- Behind the policy statement, the Fed released substantially upgraded forecasts for the economy that include higher inflation this year.
- With the Fed staying the course on monetary policy, trends in the economy and in the auto market are more likely to impact the rates consumers see on auto loans in the near term.
- The absolute bottom in consumer interest rates is likely behind us, but rates should continue to be attractive for most credit tiers.
U.S. monetary policy was unchanged today as the Fed issued their official statement following their second meeting of 2021.
The biggest changes in the official statement were in this section covering current conditions: “…indicators of economic activity and employment have turned up recently, although the sectors most adversely affected by the pandemic remain weak. Inflation continues to run below 2 percent.” The Fed is staying on course with its low-rate policy and quantitative easing through their ongoing program of buying Treasury bonds and mortgage-backed securities.
Behind the policy statement, the Fed released substantially upgraded forecasts for the economy that include higher inflation this year.
The revised forecasts see inflation as measured by Personal Consumption Expenditures (PCE) Index reaching 2.4% in 2021 but then falling to 2.0% in 2022. Real GDP growth expectations for this year have been revised up to 6.5% from 4.2% previously. The headline unemployment rate is expected to fall to 4.5% by the end of this year and 3.5% by the end of 2023.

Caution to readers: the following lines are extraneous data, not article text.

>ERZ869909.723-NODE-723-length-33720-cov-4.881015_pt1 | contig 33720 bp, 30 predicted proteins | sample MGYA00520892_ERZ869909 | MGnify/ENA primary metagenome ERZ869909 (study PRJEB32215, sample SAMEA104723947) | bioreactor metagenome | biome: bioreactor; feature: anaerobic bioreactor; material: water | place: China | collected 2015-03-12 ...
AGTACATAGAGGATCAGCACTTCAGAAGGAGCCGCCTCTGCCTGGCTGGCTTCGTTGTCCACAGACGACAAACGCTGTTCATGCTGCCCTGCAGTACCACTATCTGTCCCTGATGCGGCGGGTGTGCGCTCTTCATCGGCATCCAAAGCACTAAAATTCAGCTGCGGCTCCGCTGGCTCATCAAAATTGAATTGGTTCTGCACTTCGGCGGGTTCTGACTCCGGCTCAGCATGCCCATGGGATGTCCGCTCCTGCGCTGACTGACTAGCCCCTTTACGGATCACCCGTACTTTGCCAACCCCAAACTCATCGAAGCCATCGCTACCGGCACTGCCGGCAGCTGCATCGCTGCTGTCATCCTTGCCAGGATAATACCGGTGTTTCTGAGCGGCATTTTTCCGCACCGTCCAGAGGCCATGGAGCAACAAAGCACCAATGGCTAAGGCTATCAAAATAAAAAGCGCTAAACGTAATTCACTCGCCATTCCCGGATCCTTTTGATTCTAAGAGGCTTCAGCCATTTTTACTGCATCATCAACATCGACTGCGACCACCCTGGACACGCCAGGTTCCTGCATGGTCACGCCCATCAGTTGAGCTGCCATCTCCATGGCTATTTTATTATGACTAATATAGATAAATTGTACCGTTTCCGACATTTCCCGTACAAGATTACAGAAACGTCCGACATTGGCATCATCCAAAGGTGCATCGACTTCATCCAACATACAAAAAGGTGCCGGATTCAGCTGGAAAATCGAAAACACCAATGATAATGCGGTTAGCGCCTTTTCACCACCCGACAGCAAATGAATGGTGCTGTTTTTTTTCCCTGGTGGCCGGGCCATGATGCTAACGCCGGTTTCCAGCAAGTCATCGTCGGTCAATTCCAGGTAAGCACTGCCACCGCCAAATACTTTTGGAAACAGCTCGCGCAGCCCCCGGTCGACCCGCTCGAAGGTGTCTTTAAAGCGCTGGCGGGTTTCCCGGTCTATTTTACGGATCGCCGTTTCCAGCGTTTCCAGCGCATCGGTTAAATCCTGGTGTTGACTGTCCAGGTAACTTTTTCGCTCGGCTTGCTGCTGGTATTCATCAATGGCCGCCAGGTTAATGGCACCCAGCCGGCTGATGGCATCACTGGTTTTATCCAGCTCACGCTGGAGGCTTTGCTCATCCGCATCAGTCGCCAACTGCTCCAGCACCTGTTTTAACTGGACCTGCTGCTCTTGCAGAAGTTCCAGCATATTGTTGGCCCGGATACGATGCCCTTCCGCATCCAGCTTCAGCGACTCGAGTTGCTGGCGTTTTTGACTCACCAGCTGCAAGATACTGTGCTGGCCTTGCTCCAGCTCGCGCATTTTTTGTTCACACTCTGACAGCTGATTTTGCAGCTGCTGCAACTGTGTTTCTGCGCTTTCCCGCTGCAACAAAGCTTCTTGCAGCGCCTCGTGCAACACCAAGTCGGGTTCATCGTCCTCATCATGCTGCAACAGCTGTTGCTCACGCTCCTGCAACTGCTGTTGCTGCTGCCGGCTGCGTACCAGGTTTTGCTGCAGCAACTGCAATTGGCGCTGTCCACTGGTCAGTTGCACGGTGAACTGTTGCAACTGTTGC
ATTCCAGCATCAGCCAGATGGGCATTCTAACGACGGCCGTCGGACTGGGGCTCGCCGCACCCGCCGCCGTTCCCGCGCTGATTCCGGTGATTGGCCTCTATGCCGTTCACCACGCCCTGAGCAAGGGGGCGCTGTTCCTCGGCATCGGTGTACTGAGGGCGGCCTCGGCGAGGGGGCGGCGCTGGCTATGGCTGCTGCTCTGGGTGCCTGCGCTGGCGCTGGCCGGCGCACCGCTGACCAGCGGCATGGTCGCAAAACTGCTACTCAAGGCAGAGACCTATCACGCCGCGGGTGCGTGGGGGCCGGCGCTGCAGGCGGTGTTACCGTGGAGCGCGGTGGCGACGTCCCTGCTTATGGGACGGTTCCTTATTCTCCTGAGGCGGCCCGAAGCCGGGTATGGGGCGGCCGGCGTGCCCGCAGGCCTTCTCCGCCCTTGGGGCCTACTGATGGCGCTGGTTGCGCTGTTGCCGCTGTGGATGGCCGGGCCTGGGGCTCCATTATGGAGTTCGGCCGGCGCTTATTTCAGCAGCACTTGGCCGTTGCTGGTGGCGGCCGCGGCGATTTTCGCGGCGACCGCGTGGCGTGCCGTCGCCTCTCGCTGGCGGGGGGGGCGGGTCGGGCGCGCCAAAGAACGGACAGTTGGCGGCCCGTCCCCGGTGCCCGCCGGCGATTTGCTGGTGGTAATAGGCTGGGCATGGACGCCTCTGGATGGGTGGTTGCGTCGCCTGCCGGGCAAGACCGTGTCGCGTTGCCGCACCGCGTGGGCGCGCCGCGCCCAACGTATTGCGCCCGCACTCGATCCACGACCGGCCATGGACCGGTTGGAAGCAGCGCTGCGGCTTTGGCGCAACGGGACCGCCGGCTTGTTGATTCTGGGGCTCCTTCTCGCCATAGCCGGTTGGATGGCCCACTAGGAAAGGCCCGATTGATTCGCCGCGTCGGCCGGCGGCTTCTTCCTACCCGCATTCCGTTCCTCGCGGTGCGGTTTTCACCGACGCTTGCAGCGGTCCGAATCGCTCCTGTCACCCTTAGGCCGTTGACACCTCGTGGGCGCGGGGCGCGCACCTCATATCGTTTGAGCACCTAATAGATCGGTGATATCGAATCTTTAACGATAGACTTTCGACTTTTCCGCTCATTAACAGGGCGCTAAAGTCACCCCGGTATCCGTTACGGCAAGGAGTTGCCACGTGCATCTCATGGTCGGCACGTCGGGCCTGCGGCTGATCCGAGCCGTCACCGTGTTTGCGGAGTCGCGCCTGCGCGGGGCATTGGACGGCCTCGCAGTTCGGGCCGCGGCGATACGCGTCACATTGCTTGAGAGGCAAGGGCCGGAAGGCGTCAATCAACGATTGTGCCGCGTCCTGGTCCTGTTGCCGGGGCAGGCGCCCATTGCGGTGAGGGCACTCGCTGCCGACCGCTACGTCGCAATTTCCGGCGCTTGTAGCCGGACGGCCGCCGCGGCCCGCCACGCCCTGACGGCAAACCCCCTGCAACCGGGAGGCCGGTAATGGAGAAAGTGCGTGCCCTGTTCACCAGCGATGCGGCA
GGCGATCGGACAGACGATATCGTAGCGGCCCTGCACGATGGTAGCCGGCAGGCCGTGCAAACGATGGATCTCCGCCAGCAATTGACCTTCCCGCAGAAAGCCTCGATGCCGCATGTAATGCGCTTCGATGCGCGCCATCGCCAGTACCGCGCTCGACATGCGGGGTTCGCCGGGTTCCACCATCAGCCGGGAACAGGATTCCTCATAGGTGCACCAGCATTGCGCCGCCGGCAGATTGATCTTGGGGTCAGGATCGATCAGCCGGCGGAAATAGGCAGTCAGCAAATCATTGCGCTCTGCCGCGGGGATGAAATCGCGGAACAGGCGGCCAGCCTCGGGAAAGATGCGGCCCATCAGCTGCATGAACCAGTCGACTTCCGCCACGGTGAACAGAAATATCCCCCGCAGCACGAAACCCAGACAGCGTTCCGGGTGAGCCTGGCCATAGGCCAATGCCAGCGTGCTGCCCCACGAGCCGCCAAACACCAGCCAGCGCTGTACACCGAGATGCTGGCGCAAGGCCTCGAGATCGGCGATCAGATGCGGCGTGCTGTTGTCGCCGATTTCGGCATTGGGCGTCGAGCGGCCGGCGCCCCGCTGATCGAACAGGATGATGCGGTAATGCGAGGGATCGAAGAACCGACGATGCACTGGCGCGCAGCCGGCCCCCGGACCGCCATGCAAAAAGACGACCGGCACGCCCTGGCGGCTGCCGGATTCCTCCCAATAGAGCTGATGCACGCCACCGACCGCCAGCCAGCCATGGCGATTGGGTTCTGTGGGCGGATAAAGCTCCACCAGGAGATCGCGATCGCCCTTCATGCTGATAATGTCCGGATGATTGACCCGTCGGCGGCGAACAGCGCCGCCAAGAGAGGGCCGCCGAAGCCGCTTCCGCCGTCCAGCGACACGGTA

Fed Chairman Jerome Powell emphasized that the inflation increase expected this year was transitory and consistent with their objective of seeing the economy get back to maximum employment while waiting to see inflation run above the inflation goal of 2%.
Median rate policy expectations were unchanged, which means the Fed officially sees no change in the current zero rate lower bound before the end of 2023. More Fed officials are starting to expect some rate increases in 2023, but they still represent a minority of the views.
This meeting again had a unanimous vote on the current policy.
Longer-term Treasury yields have been moving higher as the U.S. has moved more aggressively towards more fiscal spending under the new administration with Democrats in control of Congress.
Consumer loans like auto loans and mortgages are more directly related to these longer-term yields rather than the Fed’s short-term rate policy. Therefore, consumer rates are under pressure from the movement in yields. The 10-year yield is up more than 70 basis points so far this year.
However, consumer rates on auto loans have not moved as much as the 10-year yield as yield spreads have narrowed. In other words, consumers have seen less movement in rates than the movement in the 10-year, as lenders have been willing to accept lower yield spreads with strong loan performance and record vehicle values.
The movement in spreads is one input into our view of credit availability, which showed that auto credit loosened in February. We did see spreads widen modestly in February compared to January, but other credit factors improved leaving credit looser despite modestly higher rates. Average auto loan rates continue to be lower so far in March than a year ago.
With the Fed staying the course on monetary policy, trends in the economy and in the auto market are more likely to impact the rates consumers see on auto loans in the near term. The absolute bottom in consumer interest rates is likely behind us, but rates should continue to be attractive for most credit tiers.